Sir Paul Smith on why every man still needs a suit

20 July, 2018 | Manners maketh man? So, too, does a great suit – step aside, chinos and sneakers…

Sir Paul Smith on why every man still needs a suit

Us celebrity stylist and designer Rachel Zoe is dead set against the modern concept of denim-with-everything, sneaker culture and ‘dressing for comfort’. Her mantra is dress to the nines, which most people, probably ensconced in oversized coats to conceal yet another pair of blue jeans and no doubt shod in athleisure shoes, would find alarming.

‘In my mind, being overdressed is not a bad thing at all,’ she explains. ‘What’s the worst-case scenario: that you’re the best-dressed person in the room? Who cares!’

We do care, however, and it’s become particularly cool not to look smart.‘This modern philosophy of it being “old school” to wear a suit has become a point of pride,’ suggests personal stylist Candice Ilic of With Style. You’re too much of a traditionalist if you’re wearing one, so abandoning the suit is seen as an act of rebellion, setting your own fashion rules and being non-conformist, she explains. ‘It’s independent sartorial thinking. However, a good suit is a sure way to guarantee style credibility.’

Sir Paul Smith agrees. In an interview with Vogue.com, the suit designer supreme – knighted by the Queen in 2000 – was reportedly ‘relentlessly optimistic’ in the face of the current belief ‘that the power of the suit is waning.’

A necessary suit

‘The reality is, good suits are still very necessary – there are weddings, funerals and high-powered meetings to go to,’ says Ilic. And those in the know do notice when you arrive at an important do in your ol’ faithful denim-and-tired-shirt combo.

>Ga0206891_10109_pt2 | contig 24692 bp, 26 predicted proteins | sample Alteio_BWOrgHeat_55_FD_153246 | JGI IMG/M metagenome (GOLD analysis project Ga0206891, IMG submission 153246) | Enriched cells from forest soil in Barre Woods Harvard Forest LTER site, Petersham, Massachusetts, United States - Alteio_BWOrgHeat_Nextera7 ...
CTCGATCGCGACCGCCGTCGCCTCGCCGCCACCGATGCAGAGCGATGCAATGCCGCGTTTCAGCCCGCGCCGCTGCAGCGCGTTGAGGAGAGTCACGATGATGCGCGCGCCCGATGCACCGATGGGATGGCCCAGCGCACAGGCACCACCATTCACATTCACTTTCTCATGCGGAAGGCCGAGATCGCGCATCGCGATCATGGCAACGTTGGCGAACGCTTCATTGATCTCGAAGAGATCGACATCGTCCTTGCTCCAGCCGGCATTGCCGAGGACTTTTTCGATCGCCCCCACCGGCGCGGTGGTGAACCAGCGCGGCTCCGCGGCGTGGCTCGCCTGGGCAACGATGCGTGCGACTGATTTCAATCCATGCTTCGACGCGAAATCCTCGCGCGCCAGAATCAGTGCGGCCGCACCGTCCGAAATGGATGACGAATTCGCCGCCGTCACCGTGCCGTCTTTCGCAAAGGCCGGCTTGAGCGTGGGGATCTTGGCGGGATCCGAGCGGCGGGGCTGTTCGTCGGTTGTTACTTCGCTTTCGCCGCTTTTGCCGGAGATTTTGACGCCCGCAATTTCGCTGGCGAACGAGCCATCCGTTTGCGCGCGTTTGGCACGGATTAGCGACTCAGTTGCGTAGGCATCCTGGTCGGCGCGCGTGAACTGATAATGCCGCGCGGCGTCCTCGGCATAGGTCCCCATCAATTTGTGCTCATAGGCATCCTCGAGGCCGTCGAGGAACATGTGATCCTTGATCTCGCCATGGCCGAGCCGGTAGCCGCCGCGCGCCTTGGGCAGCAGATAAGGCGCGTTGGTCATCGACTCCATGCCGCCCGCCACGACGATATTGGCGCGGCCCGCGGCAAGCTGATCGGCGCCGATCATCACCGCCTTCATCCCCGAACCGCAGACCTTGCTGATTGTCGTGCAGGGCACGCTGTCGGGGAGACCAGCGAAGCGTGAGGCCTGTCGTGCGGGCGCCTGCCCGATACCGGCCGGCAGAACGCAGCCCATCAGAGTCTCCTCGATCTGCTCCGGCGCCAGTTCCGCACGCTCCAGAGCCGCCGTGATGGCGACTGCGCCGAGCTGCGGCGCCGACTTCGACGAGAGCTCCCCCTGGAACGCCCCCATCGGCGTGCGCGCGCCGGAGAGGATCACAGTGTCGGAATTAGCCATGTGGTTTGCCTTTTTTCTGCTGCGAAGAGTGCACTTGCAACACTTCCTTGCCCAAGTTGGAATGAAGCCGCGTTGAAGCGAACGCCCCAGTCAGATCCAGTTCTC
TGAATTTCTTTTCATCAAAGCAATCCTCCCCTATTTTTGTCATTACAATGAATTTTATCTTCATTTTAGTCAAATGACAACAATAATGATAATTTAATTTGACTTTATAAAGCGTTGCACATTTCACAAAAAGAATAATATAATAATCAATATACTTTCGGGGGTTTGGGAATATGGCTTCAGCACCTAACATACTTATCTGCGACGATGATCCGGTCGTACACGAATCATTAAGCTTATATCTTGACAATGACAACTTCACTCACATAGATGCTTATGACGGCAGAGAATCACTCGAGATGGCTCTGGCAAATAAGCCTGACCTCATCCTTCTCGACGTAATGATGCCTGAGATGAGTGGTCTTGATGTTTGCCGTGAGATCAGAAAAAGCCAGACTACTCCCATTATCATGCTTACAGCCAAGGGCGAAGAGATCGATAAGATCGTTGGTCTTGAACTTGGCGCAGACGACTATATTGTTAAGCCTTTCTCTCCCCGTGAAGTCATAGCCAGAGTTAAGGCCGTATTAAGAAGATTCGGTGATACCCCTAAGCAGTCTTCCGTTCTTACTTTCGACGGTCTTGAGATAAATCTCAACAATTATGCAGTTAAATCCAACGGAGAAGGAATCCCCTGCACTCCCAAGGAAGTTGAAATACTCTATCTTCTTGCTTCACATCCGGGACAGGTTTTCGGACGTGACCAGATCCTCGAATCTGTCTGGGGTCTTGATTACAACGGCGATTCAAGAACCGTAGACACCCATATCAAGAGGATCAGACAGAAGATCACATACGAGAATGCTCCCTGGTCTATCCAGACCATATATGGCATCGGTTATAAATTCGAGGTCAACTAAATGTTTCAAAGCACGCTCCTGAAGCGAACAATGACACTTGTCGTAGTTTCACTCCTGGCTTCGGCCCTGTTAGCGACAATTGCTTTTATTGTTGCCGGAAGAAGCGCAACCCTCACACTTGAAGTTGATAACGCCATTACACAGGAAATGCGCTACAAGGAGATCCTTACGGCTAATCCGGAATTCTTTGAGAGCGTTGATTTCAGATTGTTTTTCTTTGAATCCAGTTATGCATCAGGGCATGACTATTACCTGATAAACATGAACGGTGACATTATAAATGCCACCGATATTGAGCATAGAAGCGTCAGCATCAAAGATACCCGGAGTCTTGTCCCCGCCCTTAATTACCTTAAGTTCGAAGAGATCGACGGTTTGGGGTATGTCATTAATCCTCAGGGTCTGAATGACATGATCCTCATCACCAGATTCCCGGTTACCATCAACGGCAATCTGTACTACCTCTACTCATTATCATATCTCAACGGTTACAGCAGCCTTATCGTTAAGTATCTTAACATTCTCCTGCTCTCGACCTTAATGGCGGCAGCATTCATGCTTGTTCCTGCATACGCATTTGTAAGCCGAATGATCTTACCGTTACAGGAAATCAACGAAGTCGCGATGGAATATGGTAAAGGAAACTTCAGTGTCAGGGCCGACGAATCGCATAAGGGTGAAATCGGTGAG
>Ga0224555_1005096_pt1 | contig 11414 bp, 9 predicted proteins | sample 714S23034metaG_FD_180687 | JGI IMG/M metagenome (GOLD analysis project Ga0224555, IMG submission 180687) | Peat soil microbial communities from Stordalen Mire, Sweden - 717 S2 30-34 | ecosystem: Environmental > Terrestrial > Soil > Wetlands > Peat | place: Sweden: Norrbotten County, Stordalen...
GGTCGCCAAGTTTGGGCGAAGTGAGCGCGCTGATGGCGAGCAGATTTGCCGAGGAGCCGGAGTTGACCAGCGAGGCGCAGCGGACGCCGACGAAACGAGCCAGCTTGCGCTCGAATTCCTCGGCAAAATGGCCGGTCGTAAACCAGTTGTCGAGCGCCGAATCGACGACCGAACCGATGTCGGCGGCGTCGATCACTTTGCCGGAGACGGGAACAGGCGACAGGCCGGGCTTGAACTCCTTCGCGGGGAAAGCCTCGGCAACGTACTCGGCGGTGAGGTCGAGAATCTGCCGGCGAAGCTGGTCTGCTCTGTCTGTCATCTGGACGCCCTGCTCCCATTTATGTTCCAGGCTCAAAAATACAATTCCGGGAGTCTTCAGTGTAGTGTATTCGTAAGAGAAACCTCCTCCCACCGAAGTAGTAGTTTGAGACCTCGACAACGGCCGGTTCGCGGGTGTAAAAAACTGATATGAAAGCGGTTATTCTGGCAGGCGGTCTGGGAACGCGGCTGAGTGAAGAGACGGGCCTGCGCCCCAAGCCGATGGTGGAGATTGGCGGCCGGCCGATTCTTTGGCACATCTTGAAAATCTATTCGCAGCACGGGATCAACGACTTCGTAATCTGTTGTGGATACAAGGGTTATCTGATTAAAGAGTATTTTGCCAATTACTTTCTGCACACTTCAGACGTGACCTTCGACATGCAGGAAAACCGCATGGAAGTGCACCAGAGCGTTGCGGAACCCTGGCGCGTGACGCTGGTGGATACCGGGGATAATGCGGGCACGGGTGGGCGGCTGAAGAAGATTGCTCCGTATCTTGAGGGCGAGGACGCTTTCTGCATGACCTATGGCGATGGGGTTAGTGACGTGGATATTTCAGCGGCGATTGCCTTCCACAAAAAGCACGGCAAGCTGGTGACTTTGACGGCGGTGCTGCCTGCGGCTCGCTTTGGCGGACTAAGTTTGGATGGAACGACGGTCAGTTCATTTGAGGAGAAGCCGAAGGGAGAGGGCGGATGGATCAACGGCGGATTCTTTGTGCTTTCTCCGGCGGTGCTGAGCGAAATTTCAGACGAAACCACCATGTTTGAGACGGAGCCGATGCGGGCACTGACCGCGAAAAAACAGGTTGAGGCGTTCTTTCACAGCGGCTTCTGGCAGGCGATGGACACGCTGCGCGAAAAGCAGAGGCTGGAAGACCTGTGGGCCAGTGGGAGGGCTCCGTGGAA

‘It seems disappointing that there is no sense of occasion now,’ Smith told fashion editor Suzy Menkes in the Vogue.com interview. ‘Why do we make all of these clothes if everybody looks like a scruff the whole time? You go to the opera or somewhere nice and there is not any effort made. And designers come out at the end of a fashion show where you’ve been looking at £1 000, £2 000, £3 000 and £4 000 dresses, and they’re wearing a Uniqlo T-shirt and a pair of scruffy jeans!’

Is the perceived agony of the retail experience putting off potential suit buyers from wearing something smarter than weekend togs? Unfortunately, suits do not the ideal online shopping purchase make – they have to be tailored personally, so there is schlep involved. However, the rewards are significant.

‘Even after 10 or 20 years of accelerated trends, men still don’t approach shopping with any excitement,’ says Ilic. It’s a case of, “I’d rather hang on to what I have than go shopping.”’ Doing this – wearing a 10-year-old suit you’re still able to get into but that doesn’t fit you well – is missing the point completely, she adds. ‘In essence, it shows a complete lack of regard for your personal brand. As you do with a watch or a car, you invest in the best suit. Don’t muck about. A suit is a statement and you need to be clear on what you are stating.’ And that, Ilic reports, is a James Bond-like strategy: confidence, success, panache and a subtle eroticism.

Dress up, go out

Let’s face it, there isn’t a more seductive an analogy that can be drawn on in the world of casual tailoring and sportswear. And while these, according to Menkes, ‘may reign as kings of the closet right down to sporty shoes, Paul Smith has a whimsical wish for the elegance of dressing up’. Now doesn’t that encapsulate James Bond perfectly? Oh and, to his meeting with Menkes, Smith wore a great suit, of course. She writes, ‘It goes without saying that to meet me in London and to greet clients at his new Berlin store, Sir Paul Smith was wearing a smart suit and a pair of lace-up leather shoes.’ Obviously, whether he’s aware of it or not, Smith is a follower of the James Bond strategy. And good for him.

Read Brioni’s take on statement suits.

This article by Helen Clemson originally appeared in Issue 40 of Private Edition.


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